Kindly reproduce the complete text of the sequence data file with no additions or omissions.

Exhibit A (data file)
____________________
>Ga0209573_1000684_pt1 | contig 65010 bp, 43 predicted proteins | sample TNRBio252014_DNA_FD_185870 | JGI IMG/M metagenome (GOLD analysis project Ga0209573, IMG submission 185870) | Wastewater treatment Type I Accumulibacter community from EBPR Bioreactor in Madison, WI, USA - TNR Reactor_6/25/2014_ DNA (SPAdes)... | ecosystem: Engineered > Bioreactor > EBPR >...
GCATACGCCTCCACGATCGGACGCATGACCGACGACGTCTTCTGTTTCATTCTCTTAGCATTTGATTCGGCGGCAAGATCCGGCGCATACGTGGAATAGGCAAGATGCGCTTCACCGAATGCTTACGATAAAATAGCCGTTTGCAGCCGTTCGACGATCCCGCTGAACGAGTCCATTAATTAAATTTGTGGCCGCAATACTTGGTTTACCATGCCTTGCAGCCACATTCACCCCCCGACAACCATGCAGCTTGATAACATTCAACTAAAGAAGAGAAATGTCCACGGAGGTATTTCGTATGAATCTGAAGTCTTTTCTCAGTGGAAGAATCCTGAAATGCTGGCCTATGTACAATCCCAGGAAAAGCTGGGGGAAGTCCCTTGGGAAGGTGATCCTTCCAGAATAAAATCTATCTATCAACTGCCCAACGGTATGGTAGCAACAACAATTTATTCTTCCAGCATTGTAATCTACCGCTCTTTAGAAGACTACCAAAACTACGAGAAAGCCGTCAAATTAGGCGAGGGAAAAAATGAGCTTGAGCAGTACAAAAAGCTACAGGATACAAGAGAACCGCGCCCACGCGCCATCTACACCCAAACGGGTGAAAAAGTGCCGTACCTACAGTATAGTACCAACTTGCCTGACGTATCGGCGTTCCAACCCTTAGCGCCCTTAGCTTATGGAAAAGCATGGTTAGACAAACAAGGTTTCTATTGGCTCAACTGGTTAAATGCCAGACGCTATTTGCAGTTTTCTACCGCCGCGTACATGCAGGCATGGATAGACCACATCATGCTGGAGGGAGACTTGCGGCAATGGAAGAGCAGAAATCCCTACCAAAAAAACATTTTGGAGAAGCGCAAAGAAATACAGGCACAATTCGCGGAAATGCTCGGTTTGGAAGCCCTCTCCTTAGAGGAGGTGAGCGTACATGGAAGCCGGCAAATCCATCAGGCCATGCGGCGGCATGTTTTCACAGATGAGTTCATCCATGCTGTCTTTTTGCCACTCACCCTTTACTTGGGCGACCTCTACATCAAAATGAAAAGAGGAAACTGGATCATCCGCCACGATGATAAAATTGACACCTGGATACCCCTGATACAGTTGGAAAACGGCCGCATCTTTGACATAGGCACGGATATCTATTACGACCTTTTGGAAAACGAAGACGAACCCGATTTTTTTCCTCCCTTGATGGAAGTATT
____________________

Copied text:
>Ga0209573_1000684_pt1 | contig 65010 bp, 43 predicted proteins | sample TNRBio252014_DNA_FD_185870 | JGI IMG/M metagenome (GOLD analysis project Ga0209573, IMG submission 185870) | Wastewater treatment Type I Accumulibacter community from EBPR Bioreactor in Madison, WI, USA - TNR Reactor_6/25/2014_ DNA (SPAdes)... | ecosystem: Engineered > Bioreactor > EBPR >...
GCATACGCCTCCACGATCGGACGCATGACCGACGACGTCTTCTGTTTCATTCTCTTAGCATTTGATTCGGCGGCAAGATCCGGCGCATACGTGGAATAGGCAAGATGCGCTTCACCGAATGCTTACGATAAAATAGCCGTTTGCAGCCGTTCGACGATCCCGCTGAACGAGTCCATTAATTAAATTTGTGGCCGCAATACTTGGTTTACCATGCCTTGCAGCCACATTCACCCCCCGACAACCATGCAGCTTGATAACATTCAACTAAAGAAGAGAAATGTCCACGGAGGTATTTCGTATGAATCTGAAGTCTTTTCTCAGTGGAAGAATCCTGAAATGCTGGCCTATGTACAATCCCAGGAAAAGCTGGGGGAAGTCCCTTGGGAAGGTGATCCTTCCAGAATAAAATCTATCTATCAACTGCCCAACGGTATGGTAGCAACAACAATTTATTCTTCCAGCATTGTAATCTACCGCTCTTTAGAAGACTACCAAAACTACGAGAAAGCCGTCAAATTAGGCGAGGGAAAAAATGAGCTTGAGCAGTACAAAAAGCTACAGGATACAAGAGAACCGCGCCCACGCGCCATCTACACCCAAACGGGTGAAAAAGTGCCGTACCTACAGTATAGTACCAACTTGCCTGACGTATCGGCGTTCCAACCCTTAGCGCCCTTAGCTTATGGAAAAGCATGGTTAGACAAACAAGGTTTCTATTGGCTCAACTGGTTAAATGCCAGACGCTATTTGCAGTTTTCTACCGCCGCGTACATGCAGGCATGGATAGACCACATCATGCTGGAGGGAGACTTGCGGCAATGGAAGAGCAGAAATCCCTACCAAAAAAACATTTTGGAGAAGCGCAAAGAAATACAGGCACAATTCGCGGAAATGCTCGGTTTGGAAGCCCTCTCCTTAGAGGAGGTGAGCGTACATGGAAGCCGGCAAATCCATCAGGCCATGCGGCGGCATGTTTTCACAGATGAGTTCATCCATGCTGTCTTTTTGCCACTCACCCTTTACTTGGGCGACCTCTACATCAAAATGAAAAGAGGAAACTGGATCATCCGCCACGATGATAAAATTGACACCTGGATACCCCTGATACAGTTGGAAAACGGCCGCATCTTTGACATAGGCACGGATATCTATTACGACCTTTTGGAAAACGAAGACGAACCCGATTTTTTTCCTCCCTTGATGGAAGTATT